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The Interaction Between Workers’ Compensation and a State Disability Pension

As you may be aware, if you are injured while working, as a result of an occupational exposure, or a specific traumatic event, you are statutorily permitted to file for workers’ compensation benefits. In addition, if you are in a position that you are involved in the State pension system, you may be entitled to an accidental or ordinary disability pension.

Generally, if you are involved in a traumatic event at work that ultimately deems you unable to perform your duties any longer you may be entitled to an accidental disability pension. There is no minimal time of employment to be eligible for this pension. The jurisdiction as to whether you are disabled from your job duties as a result of the traumatic event rests with the Division of Pensions. However, the accidental disability pension may entitle you to in excess of 70% of your wages and family health benefits.

However, if you are approved for an accidental disability pension, there is a direct dollar for dollar offset for any workers’ compensation benefits you receive. This is to say, you may still file for workers’ compensation benefits, and may be entitled to benefits pursuant to same, but your pension benefits will be reduced by any recovery made. This, in fact, does not decrease your financial benefits, but merely may change from whom the money is received.

The law is different when a person involved in the State pension system is approved for an ordinary disability pension and that person also has an injury with permanent residuals in the course of his or her employment. In most cases, in order to be considered for an ordinary disability pension, you will have had to be in the State pension system for 10 years. This also may only provide a pension benefit of approximately 43% of your salary. As in the accidental disability pension, the decision as to whether you are disabled from your job duties rests with the Division of Pensions.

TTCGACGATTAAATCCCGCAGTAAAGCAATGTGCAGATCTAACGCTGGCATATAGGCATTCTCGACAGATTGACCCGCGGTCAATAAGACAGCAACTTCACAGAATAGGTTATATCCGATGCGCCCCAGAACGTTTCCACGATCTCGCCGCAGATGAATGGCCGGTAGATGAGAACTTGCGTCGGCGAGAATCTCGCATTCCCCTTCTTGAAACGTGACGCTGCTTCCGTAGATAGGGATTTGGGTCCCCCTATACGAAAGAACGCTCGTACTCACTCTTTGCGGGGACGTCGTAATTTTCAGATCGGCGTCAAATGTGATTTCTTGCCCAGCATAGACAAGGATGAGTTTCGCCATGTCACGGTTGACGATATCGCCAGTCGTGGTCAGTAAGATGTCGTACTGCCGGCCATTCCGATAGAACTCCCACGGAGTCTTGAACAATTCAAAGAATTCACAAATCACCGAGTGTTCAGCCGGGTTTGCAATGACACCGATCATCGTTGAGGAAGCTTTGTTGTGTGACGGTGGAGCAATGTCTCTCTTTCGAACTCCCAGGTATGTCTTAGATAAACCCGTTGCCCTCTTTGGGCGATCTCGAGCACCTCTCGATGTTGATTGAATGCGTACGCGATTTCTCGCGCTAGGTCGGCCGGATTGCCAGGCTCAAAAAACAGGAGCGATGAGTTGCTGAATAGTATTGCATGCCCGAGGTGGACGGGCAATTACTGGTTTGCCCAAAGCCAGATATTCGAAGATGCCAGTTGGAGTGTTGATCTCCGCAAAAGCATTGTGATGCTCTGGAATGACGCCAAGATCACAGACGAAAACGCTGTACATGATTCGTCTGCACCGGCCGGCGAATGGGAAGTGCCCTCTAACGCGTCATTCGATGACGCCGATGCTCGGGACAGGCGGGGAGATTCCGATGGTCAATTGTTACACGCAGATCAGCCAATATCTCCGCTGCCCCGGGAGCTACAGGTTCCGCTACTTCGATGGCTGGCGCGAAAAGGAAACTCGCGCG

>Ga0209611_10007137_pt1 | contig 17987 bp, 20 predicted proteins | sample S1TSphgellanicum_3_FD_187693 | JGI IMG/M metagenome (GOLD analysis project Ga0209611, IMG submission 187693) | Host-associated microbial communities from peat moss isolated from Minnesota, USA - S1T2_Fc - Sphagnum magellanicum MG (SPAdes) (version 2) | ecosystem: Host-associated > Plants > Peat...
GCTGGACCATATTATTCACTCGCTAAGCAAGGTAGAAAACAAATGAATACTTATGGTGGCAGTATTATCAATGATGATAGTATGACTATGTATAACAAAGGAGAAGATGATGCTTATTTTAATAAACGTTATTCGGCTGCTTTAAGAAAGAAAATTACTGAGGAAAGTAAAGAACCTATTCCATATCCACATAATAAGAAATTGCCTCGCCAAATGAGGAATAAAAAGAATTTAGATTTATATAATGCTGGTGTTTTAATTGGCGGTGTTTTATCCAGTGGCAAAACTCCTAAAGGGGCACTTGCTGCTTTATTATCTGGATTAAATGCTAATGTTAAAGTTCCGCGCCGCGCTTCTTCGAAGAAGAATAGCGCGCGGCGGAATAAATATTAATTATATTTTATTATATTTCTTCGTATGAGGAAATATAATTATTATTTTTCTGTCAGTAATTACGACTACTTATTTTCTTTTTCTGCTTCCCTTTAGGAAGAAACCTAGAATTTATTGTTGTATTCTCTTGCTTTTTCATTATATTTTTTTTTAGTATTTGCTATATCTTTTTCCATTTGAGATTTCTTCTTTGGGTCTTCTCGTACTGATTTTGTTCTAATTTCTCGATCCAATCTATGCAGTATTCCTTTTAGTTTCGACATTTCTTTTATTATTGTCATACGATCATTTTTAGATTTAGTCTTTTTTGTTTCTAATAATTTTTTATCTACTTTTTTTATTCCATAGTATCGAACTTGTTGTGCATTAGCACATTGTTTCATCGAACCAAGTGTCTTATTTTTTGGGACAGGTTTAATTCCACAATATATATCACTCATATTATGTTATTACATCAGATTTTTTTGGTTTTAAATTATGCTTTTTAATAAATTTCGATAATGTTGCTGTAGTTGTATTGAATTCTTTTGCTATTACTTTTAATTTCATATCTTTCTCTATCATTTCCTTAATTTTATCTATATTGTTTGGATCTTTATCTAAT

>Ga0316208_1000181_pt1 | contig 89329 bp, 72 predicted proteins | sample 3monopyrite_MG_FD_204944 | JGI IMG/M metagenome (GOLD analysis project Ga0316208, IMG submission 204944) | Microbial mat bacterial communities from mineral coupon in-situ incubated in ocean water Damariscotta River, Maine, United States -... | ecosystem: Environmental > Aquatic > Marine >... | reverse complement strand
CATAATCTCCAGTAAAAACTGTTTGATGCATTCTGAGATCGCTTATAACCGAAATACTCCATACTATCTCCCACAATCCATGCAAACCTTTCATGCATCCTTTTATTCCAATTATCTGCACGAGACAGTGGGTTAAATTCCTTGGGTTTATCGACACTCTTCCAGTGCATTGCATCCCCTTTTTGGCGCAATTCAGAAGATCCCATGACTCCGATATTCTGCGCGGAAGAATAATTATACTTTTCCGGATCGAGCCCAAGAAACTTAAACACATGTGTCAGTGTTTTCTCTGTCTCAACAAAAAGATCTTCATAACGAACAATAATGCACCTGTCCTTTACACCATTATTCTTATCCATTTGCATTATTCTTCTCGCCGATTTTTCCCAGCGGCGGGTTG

In New Jersey, there is a long standing public policy against double recoveries for the same injuries. In New Jersey, an injured employee may receive an ordinary disability pension and workers’ compensation benefits. However, the workers’ compensation benefits may be subject to a dollar for dollar offset for pension benefits.

However, an ordinary disability pension is generally not the result of one traumatic event that deems the worker unable to perform his or her duties, but generally is the result of numerous and varied disabilities that may or may not be work related, or related to the workers’ compensation injury. As such, there only exists an offset for those injuries incorporated in the approval of the disability pension and are specifically involved in the claim for workers’ compensation. In converse, the disabilities unrelated to workers’ compensation then are not included in the calculation of the offset.

As you can see, your choice as to whether to pursue workers’ compensation benefits when eligible for either disability pension is a difficult and law sensitive decision that should be reviewed with an attorney in depth.

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